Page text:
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When was the first spam sent out?

There is a saying “A blessing in disguise.” I would reformulate it like this: “There is no good without a blessing.” Any invention is conceived for the convenience of mankind, but ultimately there are always individual “bright” personalities who turn the pros into cons.

Here, for example, e-mail. It is now one of the main services of the global network. It is used by all, even those who are wary of “these are your Internet.” E-mail once and for all deprived of work ordinary mail. The volume of letters in envelopes with stamps dropped dramatically several years ago and continues to decline. Perhaps a few more years will pass, and only special letters will travel in the envelopes, with acknowledgment of delivery, which are sent by state organizations or lawyers in order to record the fact of the letter being handed over. Whether it will continue to produce stamps and art envelopes for collectors is difficult to say.

Although e-mail is now inseparable from the Internet, it appeared even when intercomputer communication only arose. In the late 1950s, all large computers already provided their users with the opportunity to type a text message on the terminal keyboard and send it to another user of the same computer. The “mailbox” address was the recipient’s name (login), under which he was registered, starting work with a computer.

Computers in those years were large, to one such “mammoth” could connect hundreds of terminals. Moreover, the terminals at that time were located not only on different floors of the same building, but they could also be located in different buildings of the same university campus and even in different cities. Therefore, the ability to send messages between users of even one computer was a very convenient option. It, of course, was readily used by all who used computers of that time. But the circle of these lucky ones was narrow, they were terribly far from the people.

In November 1971, programmer Ray Tomlinson (Ray Tomlinson) wrote a similar program that allowed the exchange of messages between different computers, united in one network. The address of the “mailbox” for this program was the name of the recipient computer and the login under which the addressee entered this computer.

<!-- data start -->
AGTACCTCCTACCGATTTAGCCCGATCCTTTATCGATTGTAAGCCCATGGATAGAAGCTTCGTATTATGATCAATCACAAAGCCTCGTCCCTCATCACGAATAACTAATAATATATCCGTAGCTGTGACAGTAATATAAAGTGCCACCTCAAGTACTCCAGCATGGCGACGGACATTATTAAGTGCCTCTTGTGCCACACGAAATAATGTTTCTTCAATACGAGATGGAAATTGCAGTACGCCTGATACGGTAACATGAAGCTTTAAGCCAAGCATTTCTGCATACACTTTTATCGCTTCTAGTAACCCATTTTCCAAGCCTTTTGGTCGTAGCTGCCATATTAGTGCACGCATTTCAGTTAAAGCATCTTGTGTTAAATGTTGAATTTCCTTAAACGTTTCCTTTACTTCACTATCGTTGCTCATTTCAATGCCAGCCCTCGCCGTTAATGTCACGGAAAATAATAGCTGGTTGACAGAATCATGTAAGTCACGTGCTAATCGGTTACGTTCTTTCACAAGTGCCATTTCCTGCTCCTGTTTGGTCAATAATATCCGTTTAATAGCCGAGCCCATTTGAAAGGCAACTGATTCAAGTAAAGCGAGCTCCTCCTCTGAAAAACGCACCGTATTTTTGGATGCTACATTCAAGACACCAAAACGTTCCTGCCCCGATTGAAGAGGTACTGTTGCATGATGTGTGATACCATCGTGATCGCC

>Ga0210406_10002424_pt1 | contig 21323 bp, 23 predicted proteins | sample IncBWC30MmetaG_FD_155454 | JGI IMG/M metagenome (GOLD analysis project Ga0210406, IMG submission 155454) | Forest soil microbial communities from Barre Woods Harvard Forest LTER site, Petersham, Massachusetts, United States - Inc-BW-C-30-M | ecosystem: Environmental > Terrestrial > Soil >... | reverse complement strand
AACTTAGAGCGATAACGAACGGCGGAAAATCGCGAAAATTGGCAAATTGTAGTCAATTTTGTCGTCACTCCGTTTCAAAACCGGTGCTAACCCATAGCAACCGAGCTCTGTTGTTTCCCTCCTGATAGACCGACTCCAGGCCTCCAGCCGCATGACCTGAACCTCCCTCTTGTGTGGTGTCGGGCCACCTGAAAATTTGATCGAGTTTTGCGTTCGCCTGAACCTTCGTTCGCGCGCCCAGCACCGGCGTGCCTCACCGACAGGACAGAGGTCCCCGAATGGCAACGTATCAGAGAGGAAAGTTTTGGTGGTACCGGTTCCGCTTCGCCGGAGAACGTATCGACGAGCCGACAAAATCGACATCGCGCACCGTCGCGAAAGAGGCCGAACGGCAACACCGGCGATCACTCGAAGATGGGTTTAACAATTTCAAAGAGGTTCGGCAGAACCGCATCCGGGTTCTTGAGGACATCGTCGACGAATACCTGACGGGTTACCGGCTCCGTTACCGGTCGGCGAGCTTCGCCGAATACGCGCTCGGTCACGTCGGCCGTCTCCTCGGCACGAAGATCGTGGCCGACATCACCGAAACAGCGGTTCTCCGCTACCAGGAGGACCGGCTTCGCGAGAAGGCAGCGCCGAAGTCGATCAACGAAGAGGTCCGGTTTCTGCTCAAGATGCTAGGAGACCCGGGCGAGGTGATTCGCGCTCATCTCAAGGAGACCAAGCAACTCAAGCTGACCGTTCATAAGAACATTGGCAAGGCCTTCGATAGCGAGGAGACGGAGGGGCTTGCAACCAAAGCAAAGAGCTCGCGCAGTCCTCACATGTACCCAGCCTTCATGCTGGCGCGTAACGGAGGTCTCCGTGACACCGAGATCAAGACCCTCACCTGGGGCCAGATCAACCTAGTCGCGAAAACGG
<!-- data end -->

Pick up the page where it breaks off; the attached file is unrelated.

To separate these two words, R. Tomlinson used the @ (“at commercial”) sign, which later became an e-mail symbol. For techies, this icon on the keyboard was superfluous. None of them have ever used it. Why was it placed on a standard keyboard of both English and American typewriters? Because in the field of commerce, when invoicing and placing orders, the @ icon was widely used to replace the words “by price”.

Thanks to the Internet, this icon has become indispensable on Russian keyboards. In the Russian Internet, he received the name “dog”.

But before the emergence of the Russian Internet (as well as the Internet in general) was still far away. In the 1970s, the first intercomputer network ARPANET was just being created in the USA. The customer was a government research agency for advanced research projects (Advanced Research Projects Agency – ARPA), from which the name of the network originates. Large funds were invested in the ARPANET program, and many universities participated in the development of this network.

Even then, the future benefits of the network being created became apparent. Developing universities were scattered throughout the United States, from the Atlantic to the Pacific coast and from Canada to Los Angeles. For comparison: on the map of Russia such a “piece” of territory would be located from Moscow to Krasnoyarsk and from the Baltic to the Black Sea.

However, the long distances that separated project participants seemed to disappear after the research computers connected to the network being created. E-mail turned out to be an excellent means of communication, bringing together those who worked together on a common project. No one in the world, except these guys, used e-mail on such a scale. The participants of the project were not so many that the relations between them remained too formal. They all felt like a single crew aboard a sailboat, which sails under wind-filled sails, into uncharted distance, to the golden country of Eldorado.

Naturally, therefore, e-mail was used not only for official purposes. With it, you could congratulate a distant colleague on the upcoming holidays or happy birthday. Or to share the joy of winning a baseball team, for which you and your correspondent, it turns out, you are sick together. And, of course, why not express your opinion about the new computers emerging on the market, which both of you will have to master soon?

It was 1978 year. Gary Thuerk worked for Digital Equipment (DEC). Today this company no longer exists. But at that time it was the flagship of electronic engineering. The DEC company produced wonderful PDP minicomputers.

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